The Border Area Between North and South Korea May Be the Tensest Place on Earth
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The Border Area Between North and South Korea May Be the Tensest Place on Earth

Tension Between North and South Korea
AFP / Getty Images

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U.S. Secretary of State Rex Tillerson said on Friday it may be necessary to take preemptive military action against North Korea if the threat from its weapons program were to reach a level "that we believe requires action."

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Tillerson's comments came after he visited the demilitarized zone separating North and South Korea — a heavily fortified strip of land that may be the tensest place on the planet.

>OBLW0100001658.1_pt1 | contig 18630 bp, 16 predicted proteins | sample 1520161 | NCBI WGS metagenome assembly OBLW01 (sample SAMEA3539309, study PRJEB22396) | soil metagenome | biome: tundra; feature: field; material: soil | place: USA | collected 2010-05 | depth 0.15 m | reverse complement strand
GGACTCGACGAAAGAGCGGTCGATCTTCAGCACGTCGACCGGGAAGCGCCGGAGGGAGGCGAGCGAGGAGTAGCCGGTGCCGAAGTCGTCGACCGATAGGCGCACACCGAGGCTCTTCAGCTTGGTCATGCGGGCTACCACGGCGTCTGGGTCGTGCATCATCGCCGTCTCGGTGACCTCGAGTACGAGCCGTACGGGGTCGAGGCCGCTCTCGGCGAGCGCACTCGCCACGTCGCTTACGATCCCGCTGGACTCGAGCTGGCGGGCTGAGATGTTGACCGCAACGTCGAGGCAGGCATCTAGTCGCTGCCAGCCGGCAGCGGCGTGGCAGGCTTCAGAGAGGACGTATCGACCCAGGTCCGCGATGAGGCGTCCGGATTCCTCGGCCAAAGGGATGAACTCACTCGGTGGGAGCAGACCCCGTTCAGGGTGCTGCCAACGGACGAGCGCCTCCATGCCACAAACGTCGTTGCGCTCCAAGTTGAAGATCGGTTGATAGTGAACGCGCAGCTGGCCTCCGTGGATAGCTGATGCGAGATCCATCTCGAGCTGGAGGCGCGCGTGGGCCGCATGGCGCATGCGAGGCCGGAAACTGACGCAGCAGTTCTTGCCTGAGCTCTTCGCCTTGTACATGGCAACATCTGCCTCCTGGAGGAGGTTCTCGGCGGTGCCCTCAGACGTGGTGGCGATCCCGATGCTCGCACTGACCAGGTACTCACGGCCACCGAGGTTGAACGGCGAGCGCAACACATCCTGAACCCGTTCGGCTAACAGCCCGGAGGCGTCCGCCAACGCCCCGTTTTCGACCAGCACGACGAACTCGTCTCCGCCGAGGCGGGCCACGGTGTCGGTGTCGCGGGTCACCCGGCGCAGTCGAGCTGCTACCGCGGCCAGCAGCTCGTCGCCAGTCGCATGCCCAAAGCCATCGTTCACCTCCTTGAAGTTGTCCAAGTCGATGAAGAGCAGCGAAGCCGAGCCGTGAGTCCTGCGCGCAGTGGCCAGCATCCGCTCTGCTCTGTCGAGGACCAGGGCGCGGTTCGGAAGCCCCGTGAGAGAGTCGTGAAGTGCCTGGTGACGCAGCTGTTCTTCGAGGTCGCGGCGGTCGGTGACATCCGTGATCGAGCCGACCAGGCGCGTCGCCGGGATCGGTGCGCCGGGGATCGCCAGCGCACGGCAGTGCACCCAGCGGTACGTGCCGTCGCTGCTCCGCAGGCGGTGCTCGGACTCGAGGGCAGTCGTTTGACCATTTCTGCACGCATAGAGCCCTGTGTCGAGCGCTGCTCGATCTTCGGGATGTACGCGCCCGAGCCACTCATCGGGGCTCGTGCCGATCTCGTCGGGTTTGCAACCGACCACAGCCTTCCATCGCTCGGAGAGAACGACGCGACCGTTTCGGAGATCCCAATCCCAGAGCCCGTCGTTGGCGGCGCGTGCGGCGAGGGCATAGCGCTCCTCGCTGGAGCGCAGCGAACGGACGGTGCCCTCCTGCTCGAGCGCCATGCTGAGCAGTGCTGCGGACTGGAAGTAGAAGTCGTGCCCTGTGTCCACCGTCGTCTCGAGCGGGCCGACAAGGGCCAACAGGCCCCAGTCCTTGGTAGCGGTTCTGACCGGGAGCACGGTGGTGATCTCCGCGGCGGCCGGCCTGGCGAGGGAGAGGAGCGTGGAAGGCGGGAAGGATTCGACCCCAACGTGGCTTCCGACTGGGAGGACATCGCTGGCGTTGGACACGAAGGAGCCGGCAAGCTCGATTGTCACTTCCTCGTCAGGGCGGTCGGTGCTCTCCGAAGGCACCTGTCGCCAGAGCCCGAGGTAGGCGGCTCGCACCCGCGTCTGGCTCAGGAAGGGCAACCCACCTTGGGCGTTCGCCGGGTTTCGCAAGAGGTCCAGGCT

Although the Korean War is technically over for the U.S., the North and South are still very much at war — maintaining guard towers and thousands of troops facing each other, waiting for the next invasion.

Related: Tillerson Won't Rule Out 'Foolish, Simplistic, Naive' Idea for Japan and South Korea to Develop Nukes

The buffer zone created by the 1953 Armistice between North and South is called the demilitarized zone (DMZ), although there's a huge military presence. This border is filled with fencing, mines, and troops on both sides with itchy trigger fingers.

Related: Bremmer: The North Korean Conflict Has Made a US-China War Dangerously Plausible

This relic of the Cold War has seen plenty of very hot engagements: Over 300 American and South Korean, and almost 400 North Korean soldiers were killed in firefights in 1969, and there are numerous instances of infiltrators from the North being scared back only by the sound of warning shots.

To see photos from National Geographic's Inside North Korea and other sources, click here for the original story at

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